Many planners responding to the October Dashboard survey said rising F&B and AV costs represented their biggest budgeting challenge for in-person meetings. (Two Dudes Photo)
It had been nearly five months since we had last checked in with the business events community to get a sense of how they saw the future taking shape when we sent out an invitation to participate in our dashboard series in early October.
We found there was greater interest in participating in our survey in mid-April, when we had 580 respondents than in October, when 226 took the survey. Why the drop? Perhaps it’s partly due to each survey’s focus. In April, we were trying to assess how event professionals were feeling from a mental-health perspective. In October, our questions were meant to help inform our November issue’s business events forecast in light of the strong economic headwinds the industry is facing. Mental health and the economy are two pressing but very different issues. Given that we rarely give ourselves the opportunity to reflect on how we are operating at an emotional level, the higher level of participation in April is understandable.
With the economy as our focus this time around, we asked: What do you believe will have the biggest impact on your events-related business in 2023? We asked survey takers to narrow it down to one. The largest percentage of planners — nearly 3 out of 10 — said travel and budget policy restrictions, followed by inflation and supply-chain issues (27 percent). Only 17 percent of planners are primarily concerned with the potential for an economic recession, whereas that concern ranks highest among suppliers — nearly one-third selected that option. For suppliers, workforce and staffing issues come next: 23 percent of suppliers said that would have the biggest impact on their business vs. 12 percent of planners. Only a small percentage (6 percent or fewer) of planners and suppliers ranked audience sustainability concerns, host destination social policies, potential health-related issues from COVID, or global security as their biggest concern.
Suppliers are more bullish than planners, however, on revenue expectations for 2023 compared to 2022 — half of suppliers vs. one-third of planners expect an overall revenue increase of up to 50 percent. An equal percentage (15 percent) of both planners and suppliers predict there will be no change in revenue and a larger percentage of planners (one out of five) expects a decline in revenues of under 25 percent vs. around 17 percent of suppliers who anticipate the same loss.
Around the same percentage of planners said in October that they were planning in-person-only events in the future as in April (seven out of 10 planners in October and 68 percent in April); fewer are planning digital-only events in the October survey (3 out of 10) vs. 35 percent in April; and less than half are planning hybrid events — 47 percent in October vs. 52 percent in April.
Planners are expecting higher registration numbers than in the previous survey: 18 percent expect an increase of up to 50 percent in October vs. 8 percent who said the same in April. And as the year went on, planners seemed a bit more certain about their attendance levels for future events. In April, 37 percent said they were unable to predict registration numbers until they got closer to their event; only 22 percent said the same in October.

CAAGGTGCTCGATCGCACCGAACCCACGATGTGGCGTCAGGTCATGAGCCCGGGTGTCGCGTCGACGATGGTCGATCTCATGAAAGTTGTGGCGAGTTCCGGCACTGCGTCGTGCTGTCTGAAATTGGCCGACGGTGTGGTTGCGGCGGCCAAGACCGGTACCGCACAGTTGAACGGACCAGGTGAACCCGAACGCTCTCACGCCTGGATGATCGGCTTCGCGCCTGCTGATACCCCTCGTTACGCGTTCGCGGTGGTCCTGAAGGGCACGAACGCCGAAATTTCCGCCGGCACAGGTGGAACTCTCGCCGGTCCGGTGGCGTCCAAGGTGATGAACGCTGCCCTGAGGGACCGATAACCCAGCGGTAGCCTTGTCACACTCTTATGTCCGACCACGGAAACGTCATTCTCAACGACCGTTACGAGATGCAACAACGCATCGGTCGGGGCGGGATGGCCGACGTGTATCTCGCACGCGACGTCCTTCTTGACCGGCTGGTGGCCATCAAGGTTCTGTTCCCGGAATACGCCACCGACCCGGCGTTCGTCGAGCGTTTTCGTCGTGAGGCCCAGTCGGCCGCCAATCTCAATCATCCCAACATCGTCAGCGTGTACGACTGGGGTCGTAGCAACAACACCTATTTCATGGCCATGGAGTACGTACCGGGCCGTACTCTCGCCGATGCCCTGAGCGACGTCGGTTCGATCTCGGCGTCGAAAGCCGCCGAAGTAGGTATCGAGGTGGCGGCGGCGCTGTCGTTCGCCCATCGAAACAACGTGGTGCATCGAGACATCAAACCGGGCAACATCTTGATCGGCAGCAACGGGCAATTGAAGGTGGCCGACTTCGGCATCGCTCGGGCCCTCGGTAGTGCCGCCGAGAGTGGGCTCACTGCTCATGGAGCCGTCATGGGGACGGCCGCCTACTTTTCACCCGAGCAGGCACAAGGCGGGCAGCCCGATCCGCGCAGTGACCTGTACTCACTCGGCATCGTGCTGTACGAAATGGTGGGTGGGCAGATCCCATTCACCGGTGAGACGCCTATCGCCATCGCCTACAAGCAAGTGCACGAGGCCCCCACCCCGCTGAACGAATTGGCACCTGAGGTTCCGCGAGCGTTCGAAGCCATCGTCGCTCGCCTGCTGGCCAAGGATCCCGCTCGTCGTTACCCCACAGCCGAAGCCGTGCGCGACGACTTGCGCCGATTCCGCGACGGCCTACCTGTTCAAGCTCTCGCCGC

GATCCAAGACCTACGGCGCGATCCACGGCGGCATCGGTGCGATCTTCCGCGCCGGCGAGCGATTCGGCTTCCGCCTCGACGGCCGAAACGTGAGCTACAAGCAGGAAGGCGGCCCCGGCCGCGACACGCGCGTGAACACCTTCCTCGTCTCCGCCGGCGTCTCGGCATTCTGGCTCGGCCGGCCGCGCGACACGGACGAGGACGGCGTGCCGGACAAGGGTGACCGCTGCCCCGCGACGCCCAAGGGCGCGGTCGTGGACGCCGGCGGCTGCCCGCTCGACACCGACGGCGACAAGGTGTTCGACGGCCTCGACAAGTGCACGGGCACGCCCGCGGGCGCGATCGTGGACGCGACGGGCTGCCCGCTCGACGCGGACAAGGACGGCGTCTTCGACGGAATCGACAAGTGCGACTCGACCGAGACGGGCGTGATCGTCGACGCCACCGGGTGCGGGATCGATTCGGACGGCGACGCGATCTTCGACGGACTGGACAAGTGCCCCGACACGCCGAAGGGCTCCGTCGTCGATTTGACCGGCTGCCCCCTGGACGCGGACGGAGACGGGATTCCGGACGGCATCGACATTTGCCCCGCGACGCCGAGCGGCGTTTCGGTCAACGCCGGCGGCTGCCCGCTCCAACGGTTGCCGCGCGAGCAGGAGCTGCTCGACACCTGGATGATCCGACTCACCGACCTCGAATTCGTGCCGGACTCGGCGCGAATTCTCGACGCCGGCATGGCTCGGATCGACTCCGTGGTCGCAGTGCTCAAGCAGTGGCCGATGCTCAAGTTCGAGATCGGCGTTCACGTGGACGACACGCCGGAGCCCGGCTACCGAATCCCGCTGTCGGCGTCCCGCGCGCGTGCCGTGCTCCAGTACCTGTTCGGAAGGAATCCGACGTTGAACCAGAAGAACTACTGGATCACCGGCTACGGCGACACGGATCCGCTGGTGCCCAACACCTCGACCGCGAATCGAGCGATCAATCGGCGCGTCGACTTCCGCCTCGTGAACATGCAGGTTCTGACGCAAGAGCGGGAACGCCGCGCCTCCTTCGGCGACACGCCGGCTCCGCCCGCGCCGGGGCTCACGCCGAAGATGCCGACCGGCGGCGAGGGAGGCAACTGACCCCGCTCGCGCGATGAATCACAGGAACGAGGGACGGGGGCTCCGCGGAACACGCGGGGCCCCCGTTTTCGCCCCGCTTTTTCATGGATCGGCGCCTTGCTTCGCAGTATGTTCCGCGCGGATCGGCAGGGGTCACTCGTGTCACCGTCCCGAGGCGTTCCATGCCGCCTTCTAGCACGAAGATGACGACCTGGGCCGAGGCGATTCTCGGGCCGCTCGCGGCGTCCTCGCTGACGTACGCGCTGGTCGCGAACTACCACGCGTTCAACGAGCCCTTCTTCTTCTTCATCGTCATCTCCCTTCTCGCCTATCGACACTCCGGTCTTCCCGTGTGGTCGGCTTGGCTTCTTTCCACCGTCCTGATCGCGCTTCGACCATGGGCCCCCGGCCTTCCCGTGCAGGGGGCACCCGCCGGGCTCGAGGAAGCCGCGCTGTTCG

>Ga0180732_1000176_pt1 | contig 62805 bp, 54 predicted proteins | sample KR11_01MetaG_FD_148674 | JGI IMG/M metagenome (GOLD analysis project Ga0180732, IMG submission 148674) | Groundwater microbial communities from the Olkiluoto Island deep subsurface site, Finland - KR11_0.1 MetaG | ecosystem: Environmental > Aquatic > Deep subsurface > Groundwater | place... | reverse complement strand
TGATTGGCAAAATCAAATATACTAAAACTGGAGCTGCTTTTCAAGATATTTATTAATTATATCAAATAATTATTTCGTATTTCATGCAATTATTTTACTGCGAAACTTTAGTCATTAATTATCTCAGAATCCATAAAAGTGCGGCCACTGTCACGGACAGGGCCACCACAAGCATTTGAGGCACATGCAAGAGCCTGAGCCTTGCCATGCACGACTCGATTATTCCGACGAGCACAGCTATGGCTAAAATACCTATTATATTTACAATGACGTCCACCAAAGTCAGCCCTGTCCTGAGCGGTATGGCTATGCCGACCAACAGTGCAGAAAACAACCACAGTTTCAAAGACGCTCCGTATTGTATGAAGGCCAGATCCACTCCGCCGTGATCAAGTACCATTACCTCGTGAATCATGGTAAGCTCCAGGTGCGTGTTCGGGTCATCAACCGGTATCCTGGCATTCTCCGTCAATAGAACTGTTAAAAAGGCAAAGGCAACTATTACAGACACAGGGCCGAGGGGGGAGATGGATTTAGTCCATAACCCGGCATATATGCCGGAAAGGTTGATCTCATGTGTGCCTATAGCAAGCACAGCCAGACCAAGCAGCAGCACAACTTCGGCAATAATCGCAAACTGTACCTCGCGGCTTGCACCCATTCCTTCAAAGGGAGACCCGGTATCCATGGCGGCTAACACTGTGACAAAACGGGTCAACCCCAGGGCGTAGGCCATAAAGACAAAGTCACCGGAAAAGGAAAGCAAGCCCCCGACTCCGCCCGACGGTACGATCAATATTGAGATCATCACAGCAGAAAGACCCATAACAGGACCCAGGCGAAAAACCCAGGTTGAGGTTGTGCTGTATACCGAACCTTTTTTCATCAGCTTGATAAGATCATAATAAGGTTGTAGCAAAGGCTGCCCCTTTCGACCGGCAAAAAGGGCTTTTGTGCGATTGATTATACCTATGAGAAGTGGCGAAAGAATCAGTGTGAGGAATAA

Their responses to another survey question reinforced that: As far as their biggest financial challenge in budgeting for face-to-face events, only 19 percent said in October that it was predicting attendance compared to 41 percent in April. We introduced rising AV costs as one option and rising F&B costs as another response option to this question in October and planners were equally split — 18 percent said each of those represented their biggest budgeting challenge. Only one out of 10 planners said they were challenged by budgeting for a hybrid event in the October survey vs. more than two out of 10 in the April survey.
As far as how those hybrid events will take shape, the most popular version in October was a digital component related to but not held in parallel with the in-person event — 21 percent vs. 19 percent in April. Fifteen percent in both surveys chose a simultaneous in-person event with streaming video and a separate online program for the virtual audience with the ability for both audiences to interact via the event platform, but a smaller percentage in the October survey (one out of 10) said they will have a simultaneous in-person event with streaming video for the virtual audience with no separate online content for digital participants vs. the April survey when 16 percent selected that option.
These slight changes in event format demonstrate that planners continue to consider the best formula for their events in the face of rising costs and attendees’ ability — or willingness — to travel.
Of course, each audience and event is different. But we wonder: Are the 70 percent of planners who say their events will be in-person only in 2023 weighing all factors? What we’ve been reading in medical and scientific journals is that those audiences want both digital and in-person options. In fact, in late November, the British medical journal thebmj published an article written by a group of six physicians and scientists. “We hope,” they wrote, “to convince you that if you are intending to organize a purely in-person event, making it hybrid with a virtual attendance option is actually the most logical, productive, and inclusive way forward.”
Michelle Russell is editor in chief of Convene.